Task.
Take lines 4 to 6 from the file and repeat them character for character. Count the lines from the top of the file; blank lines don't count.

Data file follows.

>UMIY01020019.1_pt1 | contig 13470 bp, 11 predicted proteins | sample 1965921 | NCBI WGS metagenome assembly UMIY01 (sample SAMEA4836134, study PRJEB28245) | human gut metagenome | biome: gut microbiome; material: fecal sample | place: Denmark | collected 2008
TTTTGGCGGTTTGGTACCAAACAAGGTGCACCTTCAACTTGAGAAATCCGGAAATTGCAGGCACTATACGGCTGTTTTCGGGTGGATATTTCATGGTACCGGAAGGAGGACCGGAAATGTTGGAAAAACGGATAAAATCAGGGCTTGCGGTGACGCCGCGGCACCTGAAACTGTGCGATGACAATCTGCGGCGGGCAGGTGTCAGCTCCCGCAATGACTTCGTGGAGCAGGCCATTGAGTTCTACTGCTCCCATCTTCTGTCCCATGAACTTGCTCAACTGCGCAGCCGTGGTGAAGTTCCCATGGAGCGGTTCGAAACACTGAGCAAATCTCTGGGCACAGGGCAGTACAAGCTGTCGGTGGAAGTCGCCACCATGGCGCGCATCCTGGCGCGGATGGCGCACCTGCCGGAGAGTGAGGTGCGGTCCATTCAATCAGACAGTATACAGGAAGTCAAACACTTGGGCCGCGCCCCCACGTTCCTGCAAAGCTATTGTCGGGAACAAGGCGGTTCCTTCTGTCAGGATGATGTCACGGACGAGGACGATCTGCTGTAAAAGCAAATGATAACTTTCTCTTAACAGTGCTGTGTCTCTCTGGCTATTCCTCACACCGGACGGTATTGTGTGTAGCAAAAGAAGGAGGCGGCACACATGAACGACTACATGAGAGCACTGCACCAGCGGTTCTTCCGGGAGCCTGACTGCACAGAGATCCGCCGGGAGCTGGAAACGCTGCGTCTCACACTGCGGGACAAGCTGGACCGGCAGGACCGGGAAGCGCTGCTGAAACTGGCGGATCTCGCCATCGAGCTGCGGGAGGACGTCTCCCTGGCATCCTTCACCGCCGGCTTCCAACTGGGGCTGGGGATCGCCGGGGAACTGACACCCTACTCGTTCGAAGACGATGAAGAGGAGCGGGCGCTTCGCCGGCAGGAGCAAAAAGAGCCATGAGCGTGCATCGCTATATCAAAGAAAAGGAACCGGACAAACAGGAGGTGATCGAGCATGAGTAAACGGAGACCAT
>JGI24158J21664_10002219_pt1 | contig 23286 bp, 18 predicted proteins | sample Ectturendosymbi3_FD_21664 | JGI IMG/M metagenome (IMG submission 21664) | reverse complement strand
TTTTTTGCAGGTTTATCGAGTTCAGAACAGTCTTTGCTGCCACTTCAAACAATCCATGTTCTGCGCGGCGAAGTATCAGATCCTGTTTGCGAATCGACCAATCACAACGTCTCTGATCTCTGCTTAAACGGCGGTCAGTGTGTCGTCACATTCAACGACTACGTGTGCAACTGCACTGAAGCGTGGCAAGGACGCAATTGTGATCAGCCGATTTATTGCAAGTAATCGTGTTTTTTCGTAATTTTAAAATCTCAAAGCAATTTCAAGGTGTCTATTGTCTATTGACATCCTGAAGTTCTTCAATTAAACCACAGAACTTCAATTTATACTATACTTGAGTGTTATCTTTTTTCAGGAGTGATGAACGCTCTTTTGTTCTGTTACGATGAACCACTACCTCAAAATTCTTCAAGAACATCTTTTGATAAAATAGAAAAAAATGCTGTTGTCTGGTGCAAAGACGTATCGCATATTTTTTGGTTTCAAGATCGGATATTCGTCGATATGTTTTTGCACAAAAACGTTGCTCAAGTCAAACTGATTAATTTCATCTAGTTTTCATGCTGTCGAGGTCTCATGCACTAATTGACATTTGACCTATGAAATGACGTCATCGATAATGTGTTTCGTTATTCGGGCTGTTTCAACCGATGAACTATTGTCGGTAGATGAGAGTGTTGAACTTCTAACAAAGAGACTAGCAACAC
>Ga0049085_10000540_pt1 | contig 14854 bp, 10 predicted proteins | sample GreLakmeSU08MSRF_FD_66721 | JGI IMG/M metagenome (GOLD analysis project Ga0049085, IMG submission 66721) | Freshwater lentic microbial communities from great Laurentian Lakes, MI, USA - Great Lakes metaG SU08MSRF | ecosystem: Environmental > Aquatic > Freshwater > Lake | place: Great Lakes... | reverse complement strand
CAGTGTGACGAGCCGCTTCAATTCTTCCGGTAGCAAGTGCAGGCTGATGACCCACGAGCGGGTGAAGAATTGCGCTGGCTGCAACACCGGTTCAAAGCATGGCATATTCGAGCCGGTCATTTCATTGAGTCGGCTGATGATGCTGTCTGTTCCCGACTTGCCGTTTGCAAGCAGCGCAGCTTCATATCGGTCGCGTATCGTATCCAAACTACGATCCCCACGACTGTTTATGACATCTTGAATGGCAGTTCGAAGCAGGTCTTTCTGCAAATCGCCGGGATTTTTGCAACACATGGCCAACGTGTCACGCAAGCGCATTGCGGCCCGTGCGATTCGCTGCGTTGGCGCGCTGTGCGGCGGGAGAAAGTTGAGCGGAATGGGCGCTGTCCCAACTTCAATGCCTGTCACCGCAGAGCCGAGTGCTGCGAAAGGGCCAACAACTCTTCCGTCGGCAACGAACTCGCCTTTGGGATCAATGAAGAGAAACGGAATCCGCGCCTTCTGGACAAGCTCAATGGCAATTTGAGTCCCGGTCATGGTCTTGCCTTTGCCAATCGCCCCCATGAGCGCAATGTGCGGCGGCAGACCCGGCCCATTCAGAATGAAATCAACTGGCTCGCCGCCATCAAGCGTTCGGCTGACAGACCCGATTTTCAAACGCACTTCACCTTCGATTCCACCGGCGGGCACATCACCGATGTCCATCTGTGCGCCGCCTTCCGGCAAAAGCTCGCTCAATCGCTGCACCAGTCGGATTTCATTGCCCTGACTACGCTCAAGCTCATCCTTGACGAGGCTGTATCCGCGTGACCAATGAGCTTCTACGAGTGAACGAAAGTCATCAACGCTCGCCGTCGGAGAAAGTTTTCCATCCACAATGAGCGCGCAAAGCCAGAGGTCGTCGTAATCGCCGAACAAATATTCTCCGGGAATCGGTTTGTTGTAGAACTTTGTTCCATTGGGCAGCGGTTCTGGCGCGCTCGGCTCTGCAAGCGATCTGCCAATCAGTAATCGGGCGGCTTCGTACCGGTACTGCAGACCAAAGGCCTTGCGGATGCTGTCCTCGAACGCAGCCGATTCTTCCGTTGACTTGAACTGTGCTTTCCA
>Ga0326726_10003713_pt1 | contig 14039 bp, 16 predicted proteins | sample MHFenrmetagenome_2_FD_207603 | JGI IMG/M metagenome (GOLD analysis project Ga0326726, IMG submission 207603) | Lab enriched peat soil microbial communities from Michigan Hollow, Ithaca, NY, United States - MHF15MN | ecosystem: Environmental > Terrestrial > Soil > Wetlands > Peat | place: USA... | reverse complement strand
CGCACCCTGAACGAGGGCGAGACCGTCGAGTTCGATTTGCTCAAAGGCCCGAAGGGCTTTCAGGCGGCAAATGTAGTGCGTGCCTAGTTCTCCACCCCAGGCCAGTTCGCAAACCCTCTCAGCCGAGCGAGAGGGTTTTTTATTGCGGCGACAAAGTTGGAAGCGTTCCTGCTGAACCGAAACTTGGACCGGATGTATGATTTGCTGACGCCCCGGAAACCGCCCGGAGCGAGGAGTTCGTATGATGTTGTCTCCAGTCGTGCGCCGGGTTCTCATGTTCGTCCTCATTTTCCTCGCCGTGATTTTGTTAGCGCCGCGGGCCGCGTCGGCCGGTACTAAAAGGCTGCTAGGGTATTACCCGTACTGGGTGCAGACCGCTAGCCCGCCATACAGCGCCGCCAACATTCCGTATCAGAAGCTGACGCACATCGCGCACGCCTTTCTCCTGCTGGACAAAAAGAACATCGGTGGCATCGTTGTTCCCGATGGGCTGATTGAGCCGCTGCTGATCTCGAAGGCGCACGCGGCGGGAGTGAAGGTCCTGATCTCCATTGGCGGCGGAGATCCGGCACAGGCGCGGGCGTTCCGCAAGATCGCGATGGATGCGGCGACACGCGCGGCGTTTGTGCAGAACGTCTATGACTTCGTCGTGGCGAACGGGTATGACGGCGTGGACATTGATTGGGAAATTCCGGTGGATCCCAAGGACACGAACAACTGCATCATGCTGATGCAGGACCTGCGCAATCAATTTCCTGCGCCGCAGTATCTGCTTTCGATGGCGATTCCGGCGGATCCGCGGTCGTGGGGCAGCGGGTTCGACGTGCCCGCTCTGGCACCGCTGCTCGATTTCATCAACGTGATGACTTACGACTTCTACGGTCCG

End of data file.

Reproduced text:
TTTTTTGCAGGTTTATCGAGTTCAGAACAGTCTTTGCTGCCACTTCAAACAATCCATGTTCTGCGCGGCGAAGTATCAGATCCTGTTTGCGAATCGACCAATCACAACGTCTCTGATCTCTGCTTAAACGGCGGTCAGTGTGTCGTCACATTCAACGACTACGTGTGCAACTGCACTGAAGCGTGGCAAGGACGCAATTGTGATCAGCCGATTTATTGCAAGTAATCGTGTTTTTTCGTAATTTTAAAATCTCAAAGCAATTTCAAGGTGTCTATTGTCTATTGACATCCTGAAGTTCTTCAATTAAACCACAGAACTTCAATTTATACTATACTTGAGTGTTATCTTTTTTCAGGAGTGATGAACGCTCTTTTGTTCTGTTACGATGAACCACTACCTCAAAATTCTTCAAGAACATCTTTTGATAAAATAGAAAAAAATGCTGTTGTCTGGTGCAAAGACGTATCGCATATTTTTTGGTTTCAAGATCGGATATTCGTCGATATGTTTTTGCACAAAAACGTTGCTCAAGTCAAACTGATTAATTTCATCTAGTTTTCATGCTGTCGAGGTCTCATGCACTAATTGACATTTGACCTATGAAATGACGTCATCGATAATGTGTTTCGTTATTCGGGCTGTTTCAACCGATGAACTATTGTCGGTAGATGAGAGTGTTGAACTTCTAACAAAGAGACTAGCAACAC
>Ga0049085_10000540_pt1 | contig 14854 bp, 10 predicted proteins | sample GreLakmeSU08MSRF_FD_66721 | JGI IMG/M metagenome (GOLD analysis project Ga0049085, IMG submission 66721) | Freshwater lentic microbial communities from great Laurentian Lakes, MI, USA - Great Lakes metaG SU08MSRF | ecosystem: Environmental > Aquatic > Freshwater > Lake | place: Great Lakes... | reverse complement strand
CAGTGTGACGAGCCGCTTCAATTCTTCCGGTAGCAAGTGCAGGCTGATGACCCACGAGCGGGTGAAGAATTGCGCTGGCTGCAACACCGGTTCAAAGCATGGCATATTCGAGCCGGTCATTTCATTGAGTCGGCTGATGATGCTGTCTGTTCCCGACTTGCCGTTTGCAAGCAGCGCAGCTTCATATCGGTCGCGTATCGTATCCAAACTACGATCCCCACGACTGTTTATGACATCTTGAATGGCAGTTCGAAGCAGGTCTTTCTGCAAATCGCCGGGATTTTTGCAACACATGGCCAACGTGTCACGCAAGCGCATTGCGGCCCGTGCGATTCGCTGCGTTGGCGCGCTGTGCGGCGGGAGAAAGTTGAGCGGAATGGGCGCTGTCCCAACTTCAATGCCTGTCACCGCAGAGCCGAGTGCTGCGAAAGGGCCAACAACTCTTCCGTCGGCAACGAACTCGCCTTTGGGATCAATGAAGAGAAACGGAATCCGCGCCTTCTGGACAAGCTCAATGGCAATTTGAGTCCCGGTCATGGTCTTGCCTTTGCCAATCGCCCCCATGAGCGCAATGTGCGGCGGCAGACCCGGCCCATTCAGAATGAAATCAACTGGCTCGCCGCCATCAAGCGTTCGGCTGACAGACCCGATTTTCAAACGCACTTCACCTTCGATTCCACCGGCGGGCACATCACCGATGTCCATCTGTGCGCCGCCTTCCGGCAAAAGCTCGCTCAATCGCTGCACCAGTCGGATTTCATTGCCCTGACTACGCTCAAGCTCATCCTTGACGAGGCTGTATCCGCGTGACCAATGAGCTTCTACGAGTGAACGAAAGTCATCAACGCTCGCCGTCGGAGAAAGTTTTCCATCCACAATGAGCGCGCAAAGCCAGAGGTCGTCGTAATCGCCGAACAAATATTCTCCGGGAATCGGTTTGTTGTAGAACTTTGTTCCATTGGGCAGCGGTTCTGGCGCGCTCGGCTCTGCAAGCGATCTGCCAATCAGTAATCGGGCGGCTTCGTACCGGTACTGCAGACCAAAGGCCTTGCGGATGCTGTCCTCGAACGCAGCCGATTCTTCCGTTGACTTGAACTGTGCTTTCCA